[Intro music plays]
Silas Le Blanc: Photojournalism is an essential part of the media’s mandate to inform the public. Photojournalists work at the local level, covering important daily events, but also have assignments that take them to far flung places to document major world events. This puts them, often, in the thick of the action, searching for the frames that they hope will accurately portray what they are witnessing.
Tara De Boer: But especially when it comes to covering tragedy, destruction and death. It’s a slippery slope for those behind the camera as questions of ethics, morality, and exploitation come under the scanner. These issues are explored in Iman Adem’s Review of Journalism story “Behind the Frame.” And as the name suggests, it’s a story which focuses on the ethics of photojournalism. When I was reading Iman’s article, I was struck by two issues raised by one of the photojournalists in the piece, Andrew Jackson, a Montreal-based photographer, who’s also on the advisory panel of the photo ethics centre.
SL: First, he’s quoted in a month piece asking, “why is it that you’re able to show dead black people and dead brown people in graphic ways and images and in newspapers in the Global North, but white people aren’t photographed and shown in the same way in the Global North? And we have to ask ourselves, why does that happen? And perhaps in one sense, this maintains the status quo of civilized and uncivilized.”
TD: I found this to be compelling as it leads me to think more critically on how I myself consume photojournalism. Hearing these concerns from Jackson reveals the depth and nuance of the profession, and how impactful a photo can be on the event it’s documenting itself. And then there was just one comment he made that impinges upon the conscience or mindset of the photojournalist.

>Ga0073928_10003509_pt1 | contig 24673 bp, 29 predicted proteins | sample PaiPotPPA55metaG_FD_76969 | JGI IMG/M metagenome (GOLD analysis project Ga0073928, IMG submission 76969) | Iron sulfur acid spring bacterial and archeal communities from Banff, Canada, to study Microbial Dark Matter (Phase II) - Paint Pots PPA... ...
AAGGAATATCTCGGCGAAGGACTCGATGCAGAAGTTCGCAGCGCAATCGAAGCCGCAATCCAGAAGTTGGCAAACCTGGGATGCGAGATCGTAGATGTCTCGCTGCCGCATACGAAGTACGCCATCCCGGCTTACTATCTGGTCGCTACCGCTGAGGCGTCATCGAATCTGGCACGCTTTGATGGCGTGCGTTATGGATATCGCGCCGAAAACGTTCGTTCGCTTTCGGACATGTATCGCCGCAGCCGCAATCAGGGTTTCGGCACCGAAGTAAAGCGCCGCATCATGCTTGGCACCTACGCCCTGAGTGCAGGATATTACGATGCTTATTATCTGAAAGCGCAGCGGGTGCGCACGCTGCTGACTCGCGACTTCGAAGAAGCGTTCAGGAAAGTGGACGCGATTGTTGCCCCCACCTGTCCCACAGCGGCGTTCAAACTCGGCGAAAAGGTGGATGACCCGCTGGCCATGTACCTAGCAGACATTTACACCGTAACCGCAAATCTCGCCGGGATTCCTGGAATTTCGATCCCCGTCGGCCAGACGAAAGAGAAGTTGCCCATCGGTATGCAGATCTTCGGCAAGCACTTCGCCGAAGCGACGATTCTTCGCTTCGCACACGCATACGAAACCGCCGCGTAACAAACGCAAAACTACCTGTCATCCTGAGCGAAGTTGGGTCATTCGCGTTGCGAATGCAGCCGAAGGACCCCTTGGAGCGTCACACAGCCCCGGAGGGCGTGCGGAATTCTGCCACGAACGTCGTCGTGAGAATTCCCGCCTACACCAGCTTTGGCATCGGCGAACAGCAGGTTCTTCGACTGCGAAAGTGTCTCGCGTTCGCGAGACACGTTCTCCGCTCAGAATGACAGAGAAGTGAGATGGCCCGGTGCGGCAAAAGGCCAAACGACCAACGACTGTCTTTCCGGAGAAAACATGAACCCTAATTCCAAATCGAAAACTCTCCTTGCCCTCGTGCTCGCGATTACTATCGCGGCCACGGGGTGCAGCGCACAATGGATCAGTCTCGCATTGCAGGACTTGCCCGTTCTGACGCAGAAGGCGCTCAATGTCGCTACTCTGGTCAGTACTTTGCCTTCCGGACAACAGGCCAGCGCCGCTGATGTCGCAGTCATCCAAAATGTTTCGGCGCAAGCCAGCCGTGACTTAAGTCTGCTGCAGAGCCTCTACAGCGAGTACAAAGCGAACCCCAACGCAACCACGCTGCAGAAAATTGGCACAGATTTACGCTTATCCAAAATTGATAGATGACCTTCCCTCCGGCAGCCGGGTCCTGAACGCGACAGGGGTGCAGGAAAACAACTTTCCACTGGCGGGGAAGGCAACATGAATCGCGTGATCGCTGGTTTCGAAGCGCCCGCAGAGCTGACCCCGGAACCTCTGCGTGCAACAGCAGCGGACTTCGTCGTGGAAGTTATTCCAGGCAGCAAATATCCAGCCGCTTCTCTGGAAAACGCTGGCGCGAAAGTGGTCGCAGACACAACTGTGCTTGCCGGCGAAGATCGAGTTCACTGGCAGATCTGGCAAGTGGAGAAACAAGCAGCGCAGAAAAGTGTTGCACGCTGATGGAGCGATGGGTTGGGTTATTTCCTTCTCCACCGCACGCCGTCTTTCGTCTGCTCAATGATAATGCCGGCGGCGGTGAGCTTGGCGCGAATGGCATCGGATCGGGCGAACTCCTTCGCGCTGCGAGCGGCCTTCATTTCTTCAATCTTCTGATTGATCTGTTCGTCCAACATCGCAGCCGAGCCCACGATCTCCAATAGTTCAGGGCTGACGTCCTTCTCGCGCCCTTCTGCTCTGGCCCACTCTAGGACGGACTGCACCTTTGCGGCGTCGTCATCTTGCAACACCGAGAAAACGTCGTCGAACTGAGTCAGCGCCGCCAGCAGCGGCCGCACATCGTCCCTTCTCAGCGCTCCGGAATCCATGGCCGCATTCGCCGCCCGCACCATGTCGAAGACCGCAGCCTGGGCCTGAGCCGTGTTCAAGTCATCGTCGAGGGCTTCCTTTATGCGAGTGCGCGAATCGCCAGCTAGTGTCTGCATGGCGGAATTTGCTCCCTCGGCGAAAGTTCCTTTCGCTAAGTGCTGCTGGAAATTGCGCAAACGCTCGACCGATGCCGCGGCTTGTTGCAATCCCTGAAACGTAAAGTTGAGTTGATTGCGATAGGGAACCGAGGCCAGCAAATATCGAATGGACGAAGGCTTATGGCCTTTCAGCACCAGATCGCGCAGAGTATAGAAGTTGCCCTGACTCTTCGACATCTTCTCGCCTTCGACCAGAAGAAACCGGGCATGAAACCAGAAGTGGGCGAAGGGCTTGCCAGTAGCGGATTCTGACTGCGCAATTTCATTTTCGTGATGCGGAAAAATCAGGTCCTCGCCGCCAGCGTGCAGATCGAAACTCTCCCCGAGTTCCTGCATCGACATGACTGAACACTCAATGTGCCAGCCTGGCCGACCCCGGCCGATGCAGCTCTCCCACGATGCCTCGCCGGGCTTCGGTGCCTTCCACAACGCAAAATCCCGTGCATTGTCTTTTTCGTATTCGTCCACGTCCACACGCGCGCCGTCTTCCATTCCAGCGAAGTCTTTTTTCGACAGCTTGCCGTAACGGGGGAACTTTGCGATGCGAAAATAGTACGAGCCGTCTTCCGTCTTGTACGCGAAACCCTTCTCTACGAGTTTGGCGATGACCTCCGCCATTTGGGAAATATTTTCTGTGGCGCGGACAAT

SL: He tells Iman “as photojournalists, you travel around the world, photographing chaos, death, and destruction. It doesn’t matter whether this is a dead child in Haiti, or a dead child somewhere in Africa, or Southeast Asia or whatever. It’s just the composition. That is a dangerous thing if we just see people in crisis as compositions.” Jackson isn’t the only voice and Iman’s comprehensive photo essay-style piece, which illustrates the photojournalist perspective with images of the work they do to counterbalance the concerns they raise. Today, Iman sits down with Tara to discuss what drew her to the thesis of the story, and how she found a way to tell it.
TD: Welcome to the final episode of the sixth season of Pull Quotes. We’re your hosts Tara DeBoer, Silas Le Blanc and Tim Cooke.
TD: Hi Iman, thank you so much for being with us on Pull Quotes today, how are you doing?
Iman Adem: Good. Thank you for having me. How are you?
TD: I’m doing good, thank you. Of course. So, I really enjoyed your story. And I wanted to ask you, what drew you to this particular area of journalism for this year’s Review of Journalism magazine?